Stress reduction: I wrote the blog post below some years ago but recently had a client tell me how much she had used the concept to help her through her exams in grad school. I am always so pleased to hear that something I have shared, whether written, spoken or recorded has been helpful to someone! So I offer this post again knowing that if it helped one person it can help others.
Stress reduction requires a multifaceted approach. We are complex beings and require that all aspects of our beign be addressed in order to live with ease and well-being.
Stress Reduction Question and Practice: What if This Were Easy?
Some years ago when I first began teaching stress management I noticed a paradox within me when faced with a challenge. My early life experience contributed to a need to be poised and ready to react to stay out of harm’s way. Then as a nurse I had been trained to respond, react, and deal with things quickly, efficiently and without thought or even awareness about how it was affecting me. There was no room for that when caring for others or responding to emergencies. Without realizing it I had become conditioned to holding an inner stance of tension —a kind of heightened awareness–not the good kind!–in order to be ready to respond/react to whatever came up.
Stress Reduction Must Include Attention to Mental, Emotional and Physical Aspects
I began to notice that when faced with problems and challenges in my world in general my inner state was often at odds with my mental and physical state. I could certainly act fast and think on my feet, BUT my feelings were quite another thing!
In the face of a challenge I noticed I carried an inner sense of struggle,tension, conflict stemming from the belief that this would be really hard. As I was teaching that the brain did not know the difference between real and imagined, it occurred to me that perhaps I could shift into a place where I felt that this was easy. It became clear that holding a more expansive inner presence was in fact more effective than that of a coiled spring! A problem or challenge, may or may not be easy, but what I realized was that my inner state was compounding whatever difficulty I might encounter and getting in my way of responding most effectively.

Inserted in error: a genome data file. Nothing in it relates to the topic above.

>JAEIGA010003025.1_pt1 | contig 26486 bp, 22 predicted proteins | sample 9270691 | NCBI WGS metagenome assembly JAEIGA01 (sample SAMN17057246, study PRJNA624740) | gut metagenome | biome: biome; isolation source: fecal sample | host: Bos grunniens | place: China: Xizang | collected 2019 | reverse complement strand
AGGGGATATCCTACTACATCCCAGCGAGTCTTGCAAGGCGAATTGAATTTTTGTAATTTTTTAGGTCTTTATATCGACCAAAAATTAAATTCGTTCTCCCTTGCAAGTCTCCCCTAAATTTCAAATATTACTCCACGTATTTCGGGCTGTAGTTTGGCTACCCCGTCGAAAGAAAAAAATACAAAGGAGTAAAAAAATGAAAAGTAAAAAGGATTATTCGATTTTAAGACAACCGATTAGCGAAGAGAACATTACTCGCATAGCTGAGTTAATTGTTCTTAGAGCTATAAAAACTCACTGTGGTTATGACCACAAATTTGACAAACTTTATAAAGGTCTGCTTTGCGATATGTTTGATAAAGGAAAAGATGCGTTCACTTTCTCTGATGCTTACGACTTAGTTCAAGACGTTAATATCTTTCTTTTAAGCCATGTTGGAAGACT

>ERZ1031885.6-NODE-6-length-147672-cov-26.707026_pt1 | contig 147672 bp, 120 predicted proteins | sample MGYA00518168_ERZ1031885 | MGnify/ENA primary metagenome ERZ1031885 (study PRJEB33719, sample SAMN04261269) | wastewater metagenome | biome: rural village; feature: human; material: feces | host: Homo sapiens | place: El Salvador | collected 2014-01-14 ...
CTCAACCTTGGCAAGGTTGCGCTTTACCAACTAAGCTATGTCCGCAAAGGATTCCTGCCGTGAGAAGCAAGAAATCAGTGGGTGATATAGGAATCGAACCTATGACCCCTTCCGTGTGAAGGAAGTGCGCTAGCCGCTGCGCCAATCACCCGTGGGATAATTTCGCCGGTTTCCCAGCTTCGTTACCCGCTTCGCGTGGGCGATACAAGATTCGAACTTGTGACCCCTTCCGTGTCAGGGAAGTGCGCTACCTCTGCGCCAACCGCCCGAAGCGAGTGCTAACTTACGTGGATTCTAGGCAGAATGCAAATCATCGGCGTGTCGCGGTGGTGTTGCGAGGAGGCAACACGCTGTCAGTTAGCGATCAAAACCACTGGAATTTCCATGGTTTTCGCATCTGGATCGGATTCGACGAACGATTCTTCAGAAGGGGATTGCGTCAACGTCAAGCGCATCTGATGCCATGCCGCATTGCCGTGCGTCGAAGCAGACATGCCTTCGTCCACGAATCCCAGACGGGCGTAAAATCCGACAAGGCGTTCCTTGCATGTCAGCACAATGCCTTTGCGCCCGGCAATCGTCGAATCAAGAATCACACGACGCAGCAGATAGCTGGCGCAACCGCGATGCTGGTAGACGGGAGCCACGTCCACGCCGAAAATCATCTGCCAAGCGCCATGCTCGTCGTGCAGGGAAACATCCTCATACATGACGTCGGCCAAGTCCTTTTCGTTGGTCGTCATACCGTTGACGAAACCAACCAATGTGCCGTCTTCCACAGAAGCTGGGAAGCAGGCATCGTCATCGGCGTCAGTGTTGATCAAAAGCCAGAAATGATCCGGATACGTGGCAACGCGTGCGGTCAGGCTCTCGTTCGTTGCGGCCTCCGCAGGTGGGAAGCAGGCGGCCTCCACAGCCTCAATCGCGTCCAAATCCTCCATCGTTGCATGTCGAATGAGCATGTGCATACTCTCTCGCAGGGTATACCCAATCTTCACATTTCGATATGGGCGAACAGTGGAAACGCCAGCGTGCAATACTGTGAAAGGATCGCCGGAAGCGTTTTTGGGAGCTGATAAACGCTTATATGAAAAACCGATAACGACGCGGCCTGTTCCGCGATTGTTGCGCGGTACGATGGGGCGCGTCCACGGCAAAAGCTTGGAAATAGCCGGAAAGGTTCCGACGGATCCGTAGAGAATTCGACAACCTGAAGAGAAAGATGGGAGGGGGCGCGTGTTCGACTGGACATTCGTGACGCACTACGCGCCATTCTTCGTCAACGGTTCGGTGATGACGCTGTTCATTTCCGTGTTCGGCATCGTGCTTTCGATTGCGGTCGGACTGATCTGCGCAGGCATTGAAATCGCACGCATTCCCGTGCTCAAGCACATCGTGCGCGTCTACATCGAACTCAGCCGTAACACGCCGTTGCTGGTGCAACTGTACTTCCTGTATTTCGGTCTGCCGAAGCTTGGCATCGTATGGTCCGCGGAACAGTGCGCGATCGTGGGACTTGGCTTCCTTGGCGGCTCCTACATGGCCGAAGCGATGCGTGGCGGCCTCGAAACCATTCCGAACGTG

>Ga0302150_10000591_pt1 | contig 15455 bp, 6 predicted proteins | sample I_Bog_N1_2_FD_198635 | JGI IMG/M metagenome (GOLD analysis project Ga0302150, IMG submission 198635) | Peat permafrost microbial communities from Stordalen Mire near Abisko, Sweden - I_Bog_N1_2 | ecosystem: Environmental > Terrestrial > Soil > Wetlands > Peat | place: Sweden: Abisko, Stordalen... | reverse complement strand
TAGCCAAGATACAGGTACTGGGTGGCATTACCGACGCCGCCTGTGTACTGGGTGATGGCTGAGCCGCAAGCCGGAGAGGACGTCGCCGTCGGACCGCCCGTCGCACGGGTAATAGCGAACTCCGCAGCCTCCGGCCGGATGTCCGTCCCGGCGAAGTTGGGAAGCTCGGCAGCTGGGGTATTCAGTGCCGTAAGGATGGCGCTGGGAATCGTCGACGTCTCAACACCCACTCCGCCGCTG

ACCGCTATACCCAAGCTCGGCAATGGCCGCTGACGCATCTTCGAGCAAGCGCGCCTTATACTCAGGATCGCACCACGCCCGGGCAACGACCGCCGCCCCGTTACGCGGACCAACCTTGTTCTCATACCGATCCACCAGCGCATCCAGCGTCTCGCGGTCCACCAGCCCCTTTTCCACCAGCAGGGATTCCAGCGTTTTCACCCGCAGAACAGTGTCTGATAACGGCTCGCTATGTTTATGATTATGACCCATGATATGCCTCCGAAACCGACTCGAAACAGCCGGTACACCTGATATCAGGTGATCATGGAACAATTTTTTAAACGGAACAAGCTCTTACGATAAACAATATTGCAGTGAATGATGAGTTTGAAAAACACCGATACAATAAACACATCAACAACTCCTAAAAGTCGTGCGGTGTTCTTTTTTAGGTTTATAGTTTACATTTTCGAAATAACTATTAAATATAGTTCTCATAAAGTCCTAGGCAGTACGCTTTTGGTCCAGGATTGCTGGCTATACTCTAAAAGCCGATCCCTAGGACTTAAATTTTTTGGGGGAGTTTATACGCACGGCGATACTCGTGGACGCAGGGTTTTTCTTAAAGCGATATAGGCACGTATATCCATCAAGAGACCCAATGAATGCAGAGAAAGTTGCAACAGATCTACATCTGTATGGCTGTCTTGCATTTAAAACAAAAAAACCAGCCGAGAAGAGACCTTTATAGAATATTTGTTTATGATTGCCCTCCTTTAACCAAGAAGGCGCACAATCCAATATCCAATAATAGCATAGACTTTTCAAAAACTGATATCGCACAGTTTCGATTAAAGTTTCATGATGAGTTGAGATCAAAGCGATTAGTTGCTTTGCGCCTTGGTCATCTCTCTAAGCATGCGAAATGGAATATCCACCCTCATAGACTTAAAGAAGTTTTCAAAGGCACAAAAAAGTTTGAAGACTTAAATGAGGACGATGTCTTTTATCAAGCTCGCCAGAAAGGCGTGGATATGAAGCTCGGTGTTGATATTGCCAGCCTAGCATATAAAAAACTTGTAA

Some Effects of Stress Reduction
I began to discover that as I released the inner tension and learned how to truly stay open and at ease in general, those feelings could stay with me even in the face of stress… solutions were easier to find, problems did not tend to get compounded, I listened better and responded more efficiently. This took time and practice, but it was well worth it in terms of the ease that developed.
One of the best supports for developing this new behavior was meditation to recondition my mind/body and personal energy work to help release old beliefs and strengthen a new foundation of ease.
Today if I begin to feel that old tension or struggle begin to claim space within, I remind myself to shift, to open and FLOW. The question I often use to help me move back into that place of flow is: What if this were easy? It reminds me that I choose how to feel in spite of stress and challenge…and that it is my choice as to what inner landscape I want to create…and that the outer world does not have to determine my inner world.
Try it, you’ll like it!! Your energy will become–and stay stronger, you will think more clearly, solutions will come more quickly, and you will feel calmer–all of which contribute to health, wealth and happiness!